Wheel loaders do a lot of bucket work. It’s the reason this category of equipment has “loader” in its name. When it comes to confined space work or smaller jobs, a compact wheel loader can spearhead high-volume bucket work better than almost any other machine and in a variety of industries and applications — landscape supply yards, snow removal, general dirt work and then, well, they can move beyond buckets. Compact wheel loaders are also tool carriers, which means they can handle and power a variety of attachments, often using the same attachment system as a skid steer and track loader. Pallet forks, wheel saws, snow pushes, brooms and specialty buckets of all types can be attached to a small wheel loader, depending on the job at hand. With the help of industry experts, we’ve pulled together this attachment dictionary to showcase the most popular implements contractors are employing on compact wheel loaders today. Thanks to all who participated.
Wheel Loader Attachment Couplers
Attachment systems on compact wheel loaders are not necessarily universal. Most manufacturers offer two styles of compact wheel loader couplers: ISO or hook-style or skid steer-style couplers. Depending on the definition of a compact wheel loader, manufacturers may also offer IT, fusion or pin-on couplers. The ISO-style coupler provides the highest bucket breakout force and operating capacity because the ISO-style coupler design positions the bucket close to the end of the boom, similar to a pin-on bucket. With the skid steer-style coupler, the bucket is positioned out a few extra inches, however the skid steer-style coupler is widely popular for the numerous attachment possibilities that can be shared with skid steer and compact track loaders. Regardless of the coupler style, the type and density of the materials that will be handled should be considered to determine the appropriate bucket or attachment. There may be choices in mechanical or hydraulic coupler options, controlled from the operators seat. The host machine may also offer an additional electrical harness for controlling more complex tools.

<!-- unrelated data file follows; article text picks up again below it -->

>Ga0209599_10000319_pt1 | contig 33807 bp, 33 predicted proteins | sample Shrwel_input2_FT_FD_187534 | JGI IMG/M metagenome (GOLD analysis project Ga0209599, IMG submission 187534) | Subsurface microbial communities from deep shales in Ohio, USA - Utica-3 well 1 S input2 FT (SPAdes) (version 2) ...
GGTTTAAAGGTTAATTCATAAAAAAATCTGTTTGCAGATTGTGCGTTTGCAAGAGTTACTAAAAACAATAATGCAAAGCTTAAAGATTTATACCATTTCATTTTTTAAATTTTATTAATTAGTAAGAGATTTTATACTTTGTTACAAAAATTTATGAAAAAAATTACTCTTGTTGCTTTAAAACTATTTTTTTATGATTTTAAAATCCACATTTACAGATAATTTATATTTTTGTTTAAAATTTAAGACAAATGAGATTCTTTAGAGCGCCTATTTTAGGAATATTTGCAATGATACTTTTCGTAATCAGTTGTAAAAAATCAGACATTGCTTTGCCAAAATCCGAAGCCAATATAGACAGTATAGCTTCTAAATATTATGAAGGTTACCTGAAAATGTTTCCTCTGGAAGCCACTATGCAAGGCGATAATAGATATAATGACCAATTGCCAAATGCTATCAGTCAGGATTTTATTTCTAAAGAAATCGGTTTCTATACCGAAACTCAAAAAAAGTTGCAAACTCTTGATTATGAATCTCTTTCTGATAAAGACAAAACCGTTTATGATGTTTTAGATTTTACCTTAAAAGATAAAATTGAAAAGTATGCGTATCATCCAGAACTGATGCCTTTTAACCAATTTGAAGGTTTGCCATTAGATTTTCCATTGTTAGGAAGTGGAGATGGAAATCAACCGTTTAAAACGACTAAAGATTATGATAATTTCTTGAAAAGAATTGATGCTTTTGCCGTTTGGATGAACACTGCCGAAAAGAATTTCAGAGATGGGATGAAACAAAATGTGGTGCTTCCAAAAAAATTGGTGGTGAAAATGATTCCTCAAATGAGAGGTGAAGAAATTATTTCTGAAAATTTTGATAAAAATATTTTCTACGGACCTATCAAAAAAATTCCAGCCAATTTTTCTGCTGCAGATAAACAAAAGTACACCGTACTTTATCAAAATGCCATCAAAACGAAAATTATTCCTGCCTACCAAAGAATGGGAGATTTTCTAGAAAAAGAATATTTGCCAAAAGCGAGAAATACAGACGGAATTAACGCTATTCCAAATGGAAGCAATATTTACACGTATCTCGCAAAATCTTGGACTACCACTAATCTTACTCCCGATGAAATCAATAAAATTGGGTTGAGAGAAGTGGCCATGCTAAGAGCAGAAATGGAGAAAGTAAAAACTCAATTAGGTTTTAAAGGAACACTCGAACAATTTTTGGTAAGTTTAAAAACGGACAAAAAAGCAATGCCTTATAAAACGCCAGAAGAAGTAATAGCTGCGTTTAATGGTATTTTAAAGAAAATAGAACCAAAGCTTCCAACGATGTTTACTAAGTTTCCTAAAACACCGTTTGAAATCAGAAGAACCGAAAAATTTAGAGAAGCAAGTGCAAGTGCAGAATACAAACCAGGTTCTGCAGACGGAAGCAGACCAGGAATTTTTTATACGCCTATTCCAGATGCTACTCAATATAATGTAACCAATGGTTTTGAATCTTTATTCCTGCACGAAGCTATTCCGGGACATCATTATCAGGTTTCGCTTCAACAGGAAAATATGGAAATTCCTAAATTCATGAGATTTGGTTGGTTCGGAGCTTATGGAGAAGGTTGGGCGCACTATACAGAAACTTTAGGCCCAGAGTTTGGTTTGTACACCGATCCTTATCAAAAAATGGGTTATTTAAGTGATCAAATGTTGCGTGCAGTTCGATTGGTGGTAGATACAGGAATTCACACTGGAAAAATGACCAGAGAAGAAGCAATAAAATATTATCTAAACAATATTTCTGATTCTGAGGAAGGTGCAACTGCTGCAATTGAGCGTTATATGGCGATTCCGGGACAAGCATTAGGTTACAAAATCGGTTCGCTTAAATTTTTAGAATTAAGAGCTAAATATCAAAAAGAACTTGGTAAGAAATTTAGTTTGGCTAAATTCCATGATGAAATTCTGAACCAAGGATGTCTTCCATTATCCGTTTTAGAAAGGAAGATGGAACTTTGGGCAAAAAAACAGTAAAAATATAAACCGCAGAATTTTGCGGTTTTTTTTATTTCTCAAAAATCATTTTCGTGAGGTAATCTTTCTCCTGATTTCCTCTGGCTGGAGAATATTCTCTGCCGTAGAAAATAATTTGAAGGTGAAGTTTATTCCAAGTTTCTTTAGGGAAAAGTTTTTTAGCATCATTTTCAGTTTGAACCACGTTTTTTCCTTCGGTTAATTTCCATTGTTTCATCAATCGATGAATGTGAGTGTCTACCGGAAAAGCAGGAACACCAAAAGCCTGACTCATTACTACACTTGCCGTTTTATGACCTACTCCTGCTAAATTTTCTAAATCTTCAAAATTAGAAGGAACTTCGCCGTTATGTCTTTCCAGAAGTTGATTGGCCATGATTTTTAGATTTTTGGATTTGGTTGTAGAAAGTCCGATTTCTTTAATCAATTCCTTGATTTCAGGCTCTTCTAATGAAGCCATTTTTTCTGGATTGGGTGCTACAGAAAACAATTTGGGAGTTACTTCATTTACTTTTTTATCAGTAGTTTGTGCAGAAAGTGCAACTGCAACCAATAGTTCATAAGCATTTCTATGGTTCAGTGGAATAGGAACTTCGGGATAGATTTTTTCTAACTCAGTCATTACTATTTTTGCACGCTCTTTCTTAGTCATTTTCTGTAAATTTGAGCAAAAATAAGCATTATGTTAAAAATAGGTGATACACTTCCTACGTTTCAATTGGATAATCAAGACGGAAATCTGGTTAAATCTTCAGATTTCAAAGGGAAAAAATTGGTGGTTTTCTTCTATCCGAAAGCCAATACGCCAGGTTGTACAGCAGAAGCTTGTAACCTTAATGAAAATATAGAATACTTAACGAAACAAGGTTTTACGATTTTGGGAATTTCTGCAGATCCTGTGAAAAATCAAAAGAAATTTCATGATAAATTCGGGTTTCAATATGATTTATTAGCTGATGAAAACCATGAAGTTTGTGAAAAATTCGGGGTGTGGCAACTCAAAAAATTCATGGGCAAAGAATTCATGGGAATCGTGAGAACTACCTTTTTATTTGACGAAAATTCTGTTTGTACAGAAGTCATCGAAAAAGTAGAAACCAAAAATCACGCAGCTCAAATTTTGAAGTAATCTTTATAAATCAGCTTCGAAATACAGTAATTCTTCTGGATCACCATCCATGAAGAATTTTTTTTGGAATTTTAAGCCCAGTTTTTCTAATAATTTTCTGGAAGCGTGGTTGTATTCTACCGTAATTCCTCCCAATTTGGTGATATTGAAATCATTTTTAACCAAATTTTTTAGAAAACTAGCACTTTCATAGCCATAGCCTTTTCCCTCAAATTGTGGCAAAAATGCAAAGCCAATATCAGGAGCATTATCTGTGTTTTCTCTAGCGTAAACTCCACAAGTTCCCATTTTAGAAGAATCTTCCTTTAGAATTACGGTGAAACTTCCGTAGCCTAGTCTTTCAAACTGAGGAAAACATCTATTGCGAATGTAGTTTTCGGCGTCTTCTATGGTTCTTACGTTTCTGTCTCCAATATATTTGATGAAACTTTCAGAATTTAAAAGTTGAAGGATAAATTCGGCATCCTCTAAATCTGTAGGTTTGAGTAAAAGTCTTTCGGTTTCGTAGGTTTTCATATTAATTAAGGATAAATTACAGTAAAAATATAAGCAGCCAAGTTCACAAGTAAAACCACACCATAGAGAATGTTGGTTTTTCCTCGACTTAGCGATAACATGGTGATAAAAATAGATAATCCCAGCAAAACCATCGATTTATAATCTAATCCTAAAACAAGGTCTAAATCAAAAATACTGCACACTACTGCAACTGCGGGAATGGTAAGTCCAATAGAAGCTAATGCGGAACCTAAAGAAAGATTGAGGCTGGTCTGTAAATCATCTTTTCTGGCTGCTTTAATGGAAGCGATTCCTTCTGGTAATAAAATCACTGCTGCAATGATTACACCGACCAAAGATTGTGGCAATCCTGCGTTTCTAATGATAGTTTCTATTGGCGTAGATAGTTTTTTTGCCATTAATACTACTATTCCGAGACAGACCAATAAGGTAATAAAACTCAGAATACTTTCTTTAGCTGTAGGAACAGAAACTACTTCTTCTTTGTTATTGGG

Wheel Loader Augers
A compact wheel loader can wield an auger attachment to dig fencing, plant trees or install footings. Understanding your prime mover’s hydraulics is paramount to maximizing your auger attachment’s potential. Hydraulic pressure and flow will vary greatly — just like the sizes of compact wheel loaders. Auger attachments consist of a prime mover mount, a drive head and an auger bit. For augers specifically, understanding your ground conditions and what type of auger bit to use is highly important, as augers maybe be offered with different speeds and torque options for work in a variety of soils. Bit names will vary from brand to brand but may include dirt, rock, heavy-duty, extreme-duty, tree or combination bits. As an example, dirt bits are an economical option and can corkscrew through easy-to-moderate soil conditions like black dirt or compacted sand. Rock bits are for rock, asphalt and concrete, using carbide-tipped teeth that can drill holes in hard surfaces. Direct drive and planetary drive systems will be something to consider. A direct drive auger is a balance of price and power, torque and rpm, and a gear-driven planetary auger is for high-powered applications that require tons of torque (like coral or clay). There will be options for various extensions and adaptors, allowing for digging deeper and adapting to round or hex shaft bit designs, and there will be multiple bit types and teeth to match your digging conditions. Pro tip: Make sure replacing those auger teeth is easy.